The world had to adjust to the new COVID-19 virus in many different ways. We’re still learning how it behaves almost a year later and what we need to mitigate the risk.
Graphic design has been at the forefront of the fight against the pandemic. Designers have been offering news and information to reassure the public and guide customers where they need to go.
Designers already know how to solve problems, so it isn’t surprising that they jumped right in with business owners’ solutions.
Graphic design has a history of drawing people together during difficult times and helping the public understand how to respond.
You’ve probably heard of Florence Nightingale and her nursing abilities, but were you aware she also created an infographic to illustrate her concerns about the high percentage of preventable deaths from diseases?
Today’s graphic designers might work on physical stores or online consumption projects. Here are some ways they are helping the world through the crisis.
1 – Let customers know you are open
Some businesses changed hours during the pandemic. Many restaurants have a carry-out and delivery-only model right now.
Graphic designers can help companies develop the messaging to let clientele know when they’re open and how they’re accepting foot traffic.
Use digital signage or window displays to keep your customers informed about operating hours, grand reopenings, and more.
2 – Social distance with floor decals
The CDC recommends 6 feet of space between people for proper social distancing measures. However, some folks don’t understand precisely how much room that is and get far too close to others.
Floor decals are a perfect solution to show customers where to stand in high-traffic areas, such as checkout lines.
A graphic artist ensures the decals grab store visitors’ attention. They can provide information, such as adding an arrow to show what direction the line moves.
A well-designed decal may have words and images and match store colours. Simultaneously, it needs to contrast with the flooring colour, so it’s easy to spot.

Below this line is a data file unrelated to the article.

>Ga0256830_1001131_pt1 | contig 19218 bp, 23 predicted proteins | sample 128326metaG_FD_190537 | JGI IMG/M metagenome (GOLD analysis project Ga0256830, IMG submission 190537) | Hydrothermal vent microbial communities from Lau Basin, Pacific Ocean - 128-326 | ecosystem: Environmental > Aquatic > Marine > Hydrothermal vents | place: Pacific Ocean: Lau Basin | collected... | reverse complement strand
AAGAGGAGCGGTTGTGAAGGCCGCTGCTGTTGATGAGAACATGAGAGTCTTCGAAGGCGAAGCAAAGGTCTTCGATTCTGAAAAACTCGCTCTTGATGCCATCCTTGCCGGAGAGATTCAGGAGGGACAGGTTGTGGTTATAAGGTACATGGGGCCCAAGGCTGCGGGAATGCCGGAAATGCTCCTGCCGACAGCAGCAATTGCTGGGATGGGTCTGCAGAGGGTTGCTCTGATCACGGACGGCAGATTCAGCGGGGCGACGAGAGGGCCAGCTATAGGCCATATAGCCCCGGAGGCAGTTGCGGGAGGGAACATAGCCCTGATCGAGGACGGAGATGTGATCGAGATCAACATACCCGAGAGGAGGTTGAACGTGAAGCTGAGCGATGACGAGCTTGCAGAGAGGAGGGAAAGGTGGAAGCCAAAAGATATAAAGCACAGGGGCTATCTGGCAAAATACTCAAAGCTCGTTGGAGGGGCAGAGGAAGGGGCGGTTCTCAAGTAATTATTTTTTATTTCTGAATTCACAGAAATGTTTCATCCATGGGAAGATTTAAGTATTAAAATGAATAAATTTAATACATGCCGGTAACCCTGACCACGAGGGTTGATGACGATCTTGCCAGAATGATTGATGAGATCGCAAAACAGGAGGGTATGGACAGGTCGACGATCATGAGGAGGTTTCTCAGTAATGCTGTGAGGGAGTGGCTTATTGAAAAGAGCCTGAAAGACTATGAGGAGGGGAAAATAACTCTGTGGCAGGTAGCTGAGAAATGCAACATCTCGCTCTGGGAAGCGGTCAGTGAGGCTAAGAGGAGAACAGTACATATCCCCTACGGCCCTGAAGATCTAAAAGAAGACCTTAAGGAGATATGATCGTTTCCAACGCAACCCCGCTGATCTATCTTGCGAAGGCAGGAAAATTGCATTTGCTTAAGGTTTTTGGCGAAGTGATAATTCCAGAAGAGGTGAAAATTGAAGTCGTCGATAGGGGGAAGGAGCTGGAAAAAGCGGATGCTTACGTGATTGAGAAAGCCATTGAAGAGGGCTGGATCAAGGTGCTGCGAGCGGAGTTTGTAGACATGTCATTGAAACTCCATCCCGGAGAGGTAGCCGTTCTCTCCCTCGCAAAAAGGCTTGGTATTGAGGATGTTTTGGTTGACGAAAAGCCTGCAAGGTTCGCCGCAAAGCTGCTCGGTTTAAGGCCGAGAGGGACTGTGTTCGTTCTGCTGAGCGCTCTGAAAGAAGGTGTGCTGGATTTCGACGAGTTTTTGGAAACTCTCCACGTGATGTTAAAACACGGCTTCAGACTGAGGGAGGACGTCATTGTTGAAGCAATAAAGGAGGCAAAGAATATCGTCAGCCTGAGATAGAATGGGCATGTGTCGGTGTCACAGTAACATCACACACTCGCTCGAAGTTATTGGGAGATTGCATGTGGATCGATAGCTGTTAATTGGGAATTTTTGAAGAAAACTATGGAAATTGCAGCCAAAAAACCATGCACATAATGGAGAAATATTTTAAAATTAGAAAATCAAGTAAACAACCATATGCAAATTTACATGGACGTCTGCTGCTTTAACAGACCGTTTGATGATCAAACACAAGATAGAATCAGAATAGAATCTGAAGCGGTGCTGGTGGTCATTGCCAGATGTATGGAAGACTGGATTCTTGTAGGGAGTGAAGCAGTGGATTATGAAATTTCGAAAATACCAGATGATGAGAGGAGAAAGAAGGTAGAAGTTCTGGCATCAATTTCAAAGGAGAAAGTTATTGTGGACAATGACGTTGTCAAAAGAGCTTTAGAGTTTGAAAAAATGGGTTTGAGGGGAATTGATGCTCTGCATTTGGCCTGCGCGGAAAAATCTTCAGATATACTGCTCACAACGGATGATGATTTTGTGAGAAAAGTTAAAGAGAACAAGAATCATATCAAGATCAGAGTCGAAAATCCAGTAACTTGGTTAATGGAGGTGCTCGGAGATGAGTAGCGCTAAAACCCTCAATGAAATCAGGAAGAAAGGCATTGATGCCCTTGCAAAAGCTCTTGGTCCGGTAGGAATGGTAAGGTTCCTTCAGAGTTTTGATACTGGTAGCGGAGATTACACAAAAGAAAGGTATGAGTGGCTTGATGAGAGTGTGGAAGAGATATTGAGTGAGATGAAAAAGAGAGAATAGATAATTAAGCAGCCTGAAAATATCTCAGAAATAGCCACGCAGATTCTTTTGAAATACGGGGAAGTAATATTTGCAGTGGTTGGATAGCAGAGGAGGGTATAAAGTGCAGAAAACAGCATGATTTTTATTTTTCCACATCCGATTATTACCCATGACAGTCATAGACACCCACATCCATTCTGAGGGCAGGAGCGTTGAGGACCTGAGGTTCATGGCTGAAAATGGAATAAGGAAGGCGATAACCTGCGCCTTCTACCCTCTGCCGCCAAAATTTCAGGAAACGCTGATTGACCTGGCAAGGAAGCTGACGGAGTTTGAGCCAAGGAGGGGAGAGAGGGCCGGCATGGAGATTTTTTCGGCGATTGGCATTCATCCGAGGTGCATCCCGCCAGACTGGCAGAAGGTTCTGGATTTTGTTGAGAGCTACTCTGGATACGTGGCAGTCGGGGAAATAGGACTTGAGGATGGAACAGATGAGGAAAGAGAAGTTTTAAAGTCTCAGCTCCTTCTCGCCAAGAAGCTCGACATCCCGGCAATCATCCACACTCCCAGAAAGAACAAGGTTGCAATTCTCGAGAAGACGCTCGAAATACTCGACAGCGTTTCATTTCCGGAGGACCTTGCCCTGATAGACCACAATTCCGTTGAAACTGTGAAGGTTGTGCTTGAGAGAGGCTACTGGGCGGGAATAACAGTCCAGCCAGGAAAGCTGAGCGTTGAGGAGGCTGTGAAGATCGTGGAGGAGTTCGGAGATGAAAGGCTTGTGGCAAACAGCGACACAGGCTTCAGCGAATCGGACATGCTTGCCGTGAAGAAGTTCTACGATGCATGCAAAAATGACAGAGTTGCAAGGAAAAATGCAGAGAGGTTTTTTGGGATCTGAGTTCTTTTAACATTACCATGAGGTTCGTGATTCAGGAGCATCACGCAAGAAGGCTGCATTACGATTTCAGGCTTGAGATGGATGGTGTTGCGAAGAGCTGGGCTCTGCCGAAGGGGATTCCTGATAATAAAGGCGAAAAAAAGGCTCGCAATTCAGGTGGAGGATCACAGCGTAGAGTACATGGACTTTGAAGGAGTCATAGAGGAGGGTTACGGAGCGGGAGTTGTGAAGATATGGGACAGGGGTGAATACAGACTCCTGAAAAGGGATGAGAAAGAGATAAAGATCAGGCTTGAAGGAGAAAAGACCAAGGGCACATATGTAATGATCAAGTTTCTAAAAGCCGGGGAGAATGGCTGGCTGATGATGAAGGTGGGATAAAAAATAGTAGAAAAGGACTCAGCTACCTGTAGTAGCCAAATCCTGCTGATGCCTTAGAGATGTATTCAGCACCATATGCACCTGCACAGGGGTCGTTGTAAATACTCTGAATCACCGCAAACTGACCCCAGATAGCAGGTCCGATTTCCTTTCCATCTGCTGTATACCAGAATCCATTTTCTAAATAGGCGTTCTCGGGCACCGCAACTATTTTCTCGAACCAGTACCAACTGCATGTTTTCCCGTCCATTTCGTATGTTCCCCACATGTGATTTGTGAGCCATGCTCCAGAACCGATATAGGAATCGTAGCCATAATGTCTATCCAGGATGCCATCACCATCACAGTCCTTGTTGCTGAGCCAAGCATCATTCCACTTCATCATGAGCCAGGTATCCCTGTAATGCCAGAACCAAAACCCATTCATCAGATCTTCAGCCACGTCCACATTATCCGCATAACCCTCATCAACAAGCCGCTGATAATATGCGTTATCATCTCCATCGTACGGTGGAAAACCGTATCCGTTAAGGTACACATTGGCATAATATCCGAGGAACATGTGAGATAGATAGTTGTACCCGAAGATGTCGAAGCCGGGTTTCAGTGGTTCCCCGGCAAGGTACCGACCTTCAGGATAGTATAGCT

Another use for floor decals is to show people which direction to move down aisles or hallways.
While some consumers ignore the messages, it isn’t easy to keep 6 feet of space when you pass one another in a grocery store aisle, for example.
Office buildings often have the same issue. Setting up directional cues may reduce interactions that allow the virus to spread.
3 – Offer online information
Nearly every business and organisation have new policies to deal with the ramifications of COVID-19. One of the best ways to get this information to the masses is via corporate websites.
Graphic designers have created pages explaining the policy. They’ve also added stickers to the top of landing pages to let people know fast facts and direct them to more detailed information.
Other creators may have crafted an email to send to a mailing list. One example would be local mandates that restaurants can’t have in-person dining.
Those businesses send out messages to their regular patrons explaining their new processes. Graphic designers also kept companies afloat by adding their creativity.
They helped brainstorm ways to keep current customers and reach new ones in a very different economic landscape.
Many restaurants now offer family carry-out meals. People still don’t want to cook some days, but they can’t dine out.
They can stop by the restaurant and grab curbside pickup, however. You can thank a graphic designer for helping design many of these concepts.
4 – Inspire people during challenging times
Graphic designers have used art to inspire others throughout history. During WWII, designers created posters encouraging patriotism.
COVID-19 artists came up with messages such as “We’re All in This Together.” Everyone can agree that essential workers stepped up to the plate to help fight the pandemic.
Nurses, doctors, public service workers, and grocery store clerks kept the country running when everything else shut down.
For Freedoms is an organisation of artists. It created posters letting essential workers know people appreciated them. It placed the art on 1,800 digital Link NYC kiosks around the city.
5 – Graphic design for COVID-19: Simplify complex information
Understanding how the virus spreads and learning what we can do will reduce our exposure risk. Graphic designers played a role in creating infographics and messaging to make these concepts easier to understand.
If you know precisely how the virus spreads, you can likely thank a graphic artist for the detailed infographic that illustrates the point for you.
Even small details, such as the proper way to wear a mask, were likely learned from a sign or infographic you saw online.
Business owners shared information on window decals and standing signs illustrating the rules for safe shopping.
The CDC released infographics to help people better understand the number of cases and how the virus spread.
There are many ways graphic artists broke down complex data and made it easier for the general public to understand. Their efforts likely helped reduce the spread of the disease.
Focus on long-term branding
While some projects focus on creating an advertisement for a specific product, your focus should be on the long-term effects of the branding integration for a graphic design project.
Use similar colours in ads for different product offerings. Think about how people already see the company and reinforce the image, no matter what type of work you’re doing.
Hone in on what makes a business tick and how to communicate the message with consumers, and your graphic designs will exceed your expectations.